Positive introductions are such as important for the children as it is for a puppy. It needs to be done slowly with care to make sure everyone is comfortable.
Puppies and children alike can be rowdy, impulsive and lack manners. Developmentally, both are not capable of proper decision making and require an adult to guide and manage their interactions.
In today's post, I will be sharing important safety tips and a few appropriate ways for children to interact with a puppy. Let's dive in!
Safety tips for children and puppies
The first and most important point is safety, we want everyone to be and feel safe when they are together. Some children can have genuine fears of dogs and a puppy should not be forced onto them. Being able to observe the puppy from a safe distance with a reassuring adult makes all the difference.
#1: Keep puppy on leash for the initial meet and greet. This will prevent puppy from jumping up and rushing up to the child - which can be pretty scary. We want their interactions to be positive.
#2: There is always an adult in-between puppy and the child, especially children who are under 5 years old. Young children do not have the capability to manage a puppy if they bite or jump on them which is why an adult is always in the middle. With older children, an adult needs to be present and within close proximity to quickly intervene. Dogs and children should never be left unsupervised. As I mentioned, both are impulsive. Kids love to hug, while dogs not so much. Young children such as toddlers can be grabby and loud, just like how puppies are mouthy.
#3 Children need to be instructed on how to properly approach the puppy by an adult. We don't rush a puppy with a hug and we don't offer our hand to sniff (remember, puppies are mouthy and can bite). If your puppy is a biter, you can download my free Puppy Biting E-Book here. The best way to say hello is to tap on your leg as an invitation to the puppy to come to you. This will help the puppy feel safe, they can choose to say no if they are not ready, and also provides good instruction to children on how to say hello to a puppy (or dog!).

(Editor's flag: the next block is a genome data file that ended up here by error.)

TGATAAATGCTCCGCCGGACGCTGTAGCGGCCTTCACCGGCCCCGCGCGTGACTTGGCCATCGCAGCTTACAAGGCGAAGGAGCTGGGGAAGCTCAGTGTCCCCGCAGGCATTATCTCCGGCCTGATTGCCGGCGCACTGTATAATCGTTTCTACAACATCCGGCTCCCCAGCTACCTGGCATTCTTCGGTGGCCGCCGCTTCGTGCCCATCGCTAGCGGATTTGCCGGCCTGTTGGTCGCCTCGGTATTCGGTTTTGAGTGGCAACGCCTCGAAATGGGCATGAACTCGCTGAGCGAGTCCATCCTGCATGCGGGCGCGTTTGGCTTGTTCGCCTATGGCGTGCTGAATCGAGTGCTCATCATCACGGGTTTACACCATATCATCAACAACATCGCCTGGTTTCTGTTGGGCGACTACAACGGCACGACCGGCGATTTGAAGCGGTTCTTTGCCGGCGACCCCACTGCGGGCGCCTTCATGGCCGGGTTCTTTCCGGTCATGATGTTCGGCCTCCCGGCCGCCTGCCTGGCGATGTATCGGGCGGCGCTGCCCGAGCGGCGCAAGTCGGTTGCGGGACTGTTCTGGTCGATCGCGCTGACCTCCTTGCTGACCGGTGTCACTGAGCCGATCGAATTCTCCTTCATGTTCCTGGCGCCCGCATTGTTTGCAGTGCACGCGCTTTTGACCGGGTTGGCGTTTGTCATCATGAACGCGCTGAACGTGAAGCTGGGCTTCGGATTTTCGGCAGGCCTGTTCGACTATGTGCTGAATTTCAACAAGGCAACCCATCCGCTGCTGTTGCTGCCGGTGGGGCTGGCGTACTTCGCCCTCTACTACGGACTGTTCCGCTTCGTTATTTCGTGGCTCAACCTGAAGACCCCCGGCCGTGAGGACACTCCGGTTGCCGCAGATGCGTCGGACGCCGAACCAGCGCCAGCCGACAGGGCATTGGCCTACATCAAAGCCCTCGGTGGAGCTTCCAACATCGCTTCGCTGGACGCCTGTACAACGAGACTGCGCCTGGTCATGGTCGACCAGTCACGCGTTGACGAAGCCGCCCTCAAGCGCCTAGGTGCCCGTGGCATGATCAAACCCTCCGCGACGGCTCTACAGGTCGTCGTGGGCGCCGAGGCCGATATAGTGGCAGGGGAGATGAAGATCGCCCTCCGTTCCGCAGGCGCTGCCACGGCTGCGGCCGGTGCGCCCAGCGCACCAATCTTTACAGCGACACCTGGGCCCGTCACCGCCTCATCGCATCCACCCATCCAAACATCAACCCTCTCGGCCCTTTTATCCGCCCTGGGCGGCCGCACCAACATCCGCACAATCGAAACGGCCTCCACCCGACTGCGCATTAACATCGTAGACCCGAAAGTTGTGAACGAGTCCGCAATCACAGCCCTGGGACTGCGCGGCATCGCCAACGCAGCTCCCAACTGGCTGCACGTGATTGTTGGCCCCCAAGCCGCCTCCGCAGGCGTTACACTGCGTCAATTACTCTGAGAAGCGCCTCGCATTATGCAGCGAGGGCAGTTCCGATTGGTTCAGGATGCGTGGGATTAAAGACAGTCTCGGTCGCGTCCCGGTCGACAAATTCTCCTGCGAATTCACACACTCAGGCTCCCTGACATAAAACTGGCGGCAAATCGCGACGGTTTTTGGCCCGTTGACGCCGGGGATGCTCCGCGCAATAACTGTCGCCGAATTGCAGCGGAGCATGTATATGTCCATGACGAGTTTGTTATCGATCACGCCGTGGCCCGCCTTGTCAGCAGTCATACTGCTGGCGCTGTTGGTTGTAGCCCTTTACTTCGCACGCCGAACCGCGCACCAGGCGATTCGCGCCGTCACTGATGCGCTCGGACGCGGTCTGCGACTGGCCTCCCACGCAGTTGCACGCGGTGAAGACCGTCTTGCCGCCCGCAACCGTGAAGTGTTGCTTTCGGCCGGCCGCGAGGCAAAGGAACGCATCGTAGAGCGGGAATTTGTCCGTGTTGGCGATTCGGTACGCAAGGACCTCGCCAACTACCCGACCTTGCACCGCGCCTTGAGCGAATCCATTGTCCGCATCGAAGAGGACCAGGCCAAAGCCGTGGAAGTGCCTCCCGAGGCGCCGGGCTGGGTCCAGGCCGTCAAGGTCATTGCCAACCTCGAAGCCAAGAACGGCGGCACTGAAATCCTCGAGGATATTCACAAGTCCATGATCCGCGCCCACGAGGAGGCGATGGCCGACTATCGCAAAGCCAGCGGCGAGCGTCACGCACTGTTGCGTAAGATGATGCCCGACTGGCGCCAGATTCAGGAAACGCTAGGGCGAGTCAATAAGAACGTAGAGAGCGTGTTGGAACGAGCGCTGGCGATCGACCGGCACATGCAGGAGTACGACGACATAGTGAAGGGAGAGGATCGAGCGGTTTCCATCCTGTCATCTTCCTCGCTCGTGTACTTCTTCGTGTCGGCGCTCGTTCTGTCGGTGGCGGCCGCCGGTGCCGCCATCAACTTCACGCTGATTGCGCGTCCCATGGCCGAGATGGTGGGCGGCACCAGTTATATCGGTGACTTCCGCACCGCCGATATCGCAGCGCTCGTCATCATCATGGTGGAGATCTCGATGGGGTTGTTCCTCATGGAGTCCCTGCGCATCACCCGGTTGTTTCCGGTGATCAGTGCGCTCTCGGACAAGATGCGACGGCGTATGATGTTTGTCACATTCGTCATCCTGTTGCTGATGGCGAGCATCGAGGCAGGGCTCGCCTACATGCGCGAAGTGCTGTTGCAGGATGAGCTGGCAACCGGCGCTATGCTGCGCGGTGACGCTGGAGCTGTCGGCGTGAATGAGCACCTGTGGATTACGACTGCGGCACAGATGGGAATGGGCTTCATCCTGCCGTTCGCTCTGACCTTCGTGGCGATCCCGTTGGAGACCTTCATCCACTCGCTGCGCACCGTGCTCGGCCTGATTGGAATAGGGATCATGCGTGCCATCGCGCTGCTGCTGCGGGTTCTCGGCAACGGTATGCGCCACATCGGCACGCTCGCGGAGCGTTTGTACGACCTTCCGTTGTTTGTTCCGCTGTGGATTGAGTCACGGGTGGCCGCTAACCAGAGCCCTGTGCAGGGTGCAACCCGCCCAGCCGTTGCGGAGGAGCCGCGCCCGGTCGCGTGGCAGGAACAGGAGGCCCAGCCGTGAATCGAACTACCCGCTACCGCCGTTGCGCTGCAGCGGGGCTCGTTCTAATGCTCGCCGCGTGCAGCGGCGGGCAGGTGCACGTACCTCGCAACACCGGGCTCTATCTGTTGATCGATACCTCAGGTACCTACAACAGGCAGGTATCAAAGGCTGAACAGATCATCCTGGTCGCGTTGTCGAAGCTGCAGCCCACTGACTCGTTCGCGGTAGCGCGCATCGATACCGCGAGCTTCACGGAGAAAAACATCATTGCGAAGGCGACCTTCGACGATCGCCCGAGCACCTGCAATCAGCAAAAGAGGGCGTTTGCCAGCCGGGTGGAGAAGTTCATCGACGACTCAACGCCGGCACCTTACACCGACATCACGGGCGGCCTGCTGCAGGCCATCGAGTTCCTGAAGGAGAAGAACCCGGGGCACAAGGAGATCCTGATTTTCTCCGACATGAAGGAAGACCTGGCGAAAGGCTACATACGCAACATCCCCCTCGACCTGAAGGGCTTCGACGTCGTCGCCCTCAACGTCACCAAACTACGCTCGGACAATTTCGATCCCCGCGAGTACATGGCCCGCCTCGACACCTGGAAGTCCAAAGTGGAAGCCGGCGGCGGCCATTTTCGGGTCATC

#4: No hugging the puppy. Dogs are not born loving to be hugged and restrained. It's something that needs to be taught as puppies. Forcing a puppy to be held can create a bad experience and therefore make them less tolerant to this type of interaction in the future. There are different ways to interact with a puppy that does not include hugging. To teach puppy to enjoy being hugged, we practice body handling. This is something I do in my group puppy classes, as well as my online course Puppy Life Skills.
#5 Learn to read dog body language. Understanding when a puppy is nervous, stressed and fearful will help you (the adult), manage the situation better. If you know the puppy is uncomfortable, we won't continue pushing the child onto the puppy, in the same respect that we don't force the puppy onto a scared child.
#6 Running children = chasing game. When kids are scared, they tend to run away and this will instigate puppy to chase them. It's not the puppy being bad or doing it on purpose but it triggers a natural instinct to chase, it's also how puppy's play. Keep puppy on a leash around a nervous child and instruct a child to stand still (act like a tree!) instead. Children constantly need reminders to "walk please!".
Now that's sorted, here are a few ideas on how kids can interact and play with a new puppy:
Play fetch and have 2 balls: this allows them to play with distance between each other and is less hands-on compared to games like tug.
Teach tricks such as sit, spin or "touch" their hand
Have an adult demonstrate how to pet the puppy using consent tests: Pet the puppy on the shoulder or on their back for 3 seconds and pause. During the pause, see what the puppy does. Do they come back from more pets? Or do they move away. This will give you a better idea on how puppy needs with this interaction. Keep in mind that puppies are VERY busy. If they are in a playful or energetic mood, they might be mouthy when pet.
Looking for resources on raising and training your new puppy? Check out our e-book and online course!
- Katherine, CTC, CSAT, FFCP (trainer)